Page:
Nothing Spidey tries works.

I said “almost” everything before, because I wondered why Spidey doesn't try to rescue Madame Web more directly. Get her away from her apartment, something like that. I assume it’s because she’s hooked up to an elaborate, web-shaped life support machine in order to, y’know, live...and pulling her off and getting her hooked up elsewhere is too risky and transporting the entire contraption would be too time-consuming and impractical. So staring down the barrel of the Juggernaut it is!


In both chapters of this story, whether Spidey’s trying to keep the Juggernaut from reaching Madame Web or putting the hurt on the villain once he flees the premises, our hero is at his fighting best. Spider-Man embodies responsibility, he embodies hope and a “never say die” attitude that doesn’t know when to quit. This can be said about most heroes, generally, but Spidey is one of the few who live that ideal out. He’s facing down this mountain of a man in these issues and does whatever he can to bring the Juggernaut down--hurling girders at his head, launching a wrecking ball at him, ramming a gasoline truck into the unstoppable powerhouse at top speed.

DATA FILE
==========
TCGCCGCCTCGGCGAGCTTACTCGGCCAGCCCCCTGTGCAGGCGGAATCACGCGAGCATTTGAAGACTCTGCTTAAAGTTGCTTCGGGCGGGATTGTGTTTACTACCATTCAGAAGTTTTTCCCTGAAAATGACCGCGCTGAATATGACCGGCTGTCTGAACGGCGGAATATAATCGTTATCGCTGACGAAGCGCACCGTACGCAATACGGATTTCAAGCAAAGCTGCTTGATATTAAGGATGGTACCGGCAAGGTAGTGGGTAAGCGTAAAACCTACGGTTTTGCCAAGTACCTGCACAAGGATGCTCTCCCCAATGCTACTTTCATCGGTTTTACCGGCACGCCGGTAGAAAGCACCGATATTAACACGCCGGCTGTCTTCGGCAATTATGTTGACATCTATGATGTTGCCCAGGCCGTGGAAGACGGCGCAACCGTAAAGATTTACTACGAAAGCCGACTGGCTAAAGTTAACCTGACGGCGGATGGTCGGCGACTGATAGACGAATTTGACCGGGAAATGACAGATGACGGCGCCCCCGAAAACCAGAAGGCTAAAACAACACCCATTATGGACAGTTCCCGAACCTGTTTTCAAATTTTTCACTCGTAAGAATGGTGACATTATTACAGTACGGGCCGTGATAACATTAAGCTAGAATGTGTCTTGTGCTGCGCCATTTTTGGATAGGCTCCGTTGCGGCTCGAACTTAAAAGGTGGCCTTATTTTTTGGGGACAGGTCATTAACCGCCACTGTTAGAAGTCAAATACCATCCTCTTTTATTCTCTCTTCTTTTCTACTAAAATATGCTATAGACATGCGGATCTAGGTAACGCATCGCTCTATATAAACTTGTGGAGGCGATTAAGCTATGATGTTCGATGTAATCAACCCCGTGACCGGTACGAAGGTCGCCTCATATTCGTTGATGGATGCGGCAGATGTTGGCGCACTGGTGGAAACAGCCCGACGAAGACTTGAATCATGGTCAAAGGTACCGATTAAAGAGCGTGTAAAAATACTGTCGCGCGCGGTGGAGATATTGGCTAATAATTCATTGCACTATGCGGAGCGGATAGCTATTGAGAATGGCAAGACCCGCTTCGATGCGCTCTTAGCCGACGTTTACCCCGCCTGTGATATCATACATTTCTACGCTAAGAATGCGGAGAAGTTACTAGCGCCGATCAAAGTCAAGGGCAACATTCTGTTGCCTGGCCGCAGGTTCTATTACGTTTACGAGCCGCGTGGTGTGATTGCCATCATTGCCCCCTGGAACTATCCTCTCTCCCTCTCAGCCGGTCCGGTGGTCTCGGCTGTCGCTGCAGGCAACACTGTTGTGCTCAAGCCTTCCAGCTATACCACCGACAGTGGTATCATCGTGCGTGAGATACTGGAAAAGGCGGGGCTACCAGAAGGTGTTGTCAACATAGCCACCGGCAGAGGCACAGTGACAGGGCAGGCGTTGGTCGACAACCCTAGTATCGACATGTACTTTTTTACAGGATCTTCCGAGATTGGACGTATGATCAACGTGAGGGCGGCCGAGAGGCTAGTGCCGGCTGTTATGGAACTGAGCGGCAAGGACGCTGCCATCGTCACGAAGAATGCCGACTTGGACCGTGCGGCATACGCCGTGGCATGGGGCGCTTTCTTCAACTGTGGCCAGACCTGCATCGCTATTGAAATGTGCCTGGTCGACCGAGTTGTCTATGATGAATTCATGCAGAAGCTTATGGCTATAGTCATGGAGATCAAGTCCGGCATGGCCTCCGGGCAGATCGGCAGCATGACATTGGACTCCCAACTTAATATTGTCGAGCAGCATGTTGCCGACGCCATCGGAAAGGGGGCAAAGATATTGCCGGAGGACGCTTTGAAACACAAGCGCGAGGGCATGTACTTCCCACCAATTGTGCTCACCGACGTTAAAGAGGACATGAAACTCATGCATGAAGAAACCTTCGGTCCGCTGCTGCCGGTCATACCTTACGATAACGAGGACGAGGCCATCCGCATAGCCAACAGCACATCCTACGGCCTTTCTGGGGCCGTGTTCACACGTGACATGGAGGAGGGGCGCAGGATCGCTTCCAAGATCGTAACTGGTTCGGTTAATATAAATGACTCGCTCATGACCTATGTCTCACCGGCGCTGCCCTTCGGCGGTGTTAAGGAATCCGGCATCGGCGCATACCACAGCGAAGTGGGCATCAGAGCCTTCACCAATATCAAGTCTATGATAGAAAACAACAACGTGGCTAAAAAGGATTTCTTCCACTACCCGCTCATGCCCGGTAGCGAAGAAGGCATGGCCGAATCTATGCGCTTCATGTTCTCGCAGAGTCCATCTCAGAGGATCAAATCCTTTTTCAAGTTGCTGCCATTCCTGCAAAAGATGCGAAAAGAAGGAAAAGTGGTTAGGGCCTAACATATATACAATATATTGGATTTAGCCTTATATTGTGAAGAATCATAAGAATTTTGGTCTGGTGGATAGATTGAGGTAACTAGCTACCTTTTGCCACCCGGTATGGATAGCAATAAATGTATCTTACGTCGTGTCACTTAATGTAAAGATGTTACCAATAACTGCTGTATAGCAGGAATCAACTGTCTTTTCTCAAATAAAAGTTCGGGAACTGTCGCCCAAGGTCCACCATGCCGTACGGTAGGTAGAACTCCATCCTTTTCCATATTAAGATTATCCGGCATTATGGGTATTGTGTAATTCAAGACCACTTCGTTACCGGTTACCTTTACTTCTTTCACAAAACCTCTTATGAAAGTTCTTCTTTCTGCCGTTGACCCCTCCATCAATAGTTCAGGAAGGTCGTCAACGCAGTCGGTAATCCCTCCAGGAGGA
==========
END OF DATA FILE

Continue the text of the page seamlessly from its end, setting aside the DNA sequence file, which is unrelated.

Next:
The truck sequence, in particular, becomes a powerful image and is my favorite series of panels in the whole story. Heck, I'd go so far as to say it's one of the best scenes in a Spider-Man comic. As the truck bears down on him, the Juggernaut all but shrugs off the impending blow even before it happens. “This won’t hurt me,” he snarls. Romita Jr. zooms in on his eyes as the Juggernaut huffs: “Nothing can.” The villain’s statement is punctuated by the exploding truck as it piledrives into him, a panel taking up two-thirds of the page depicting the fiery doom rained down upon the Juggernaut’s head. Even Spider-Man, barely able to escape the blaze without being singed, looks on in horror, asking himself what he’s done...and bemoaning his fate when the Juggernaut stomps out of the inferno, unharmed and raging.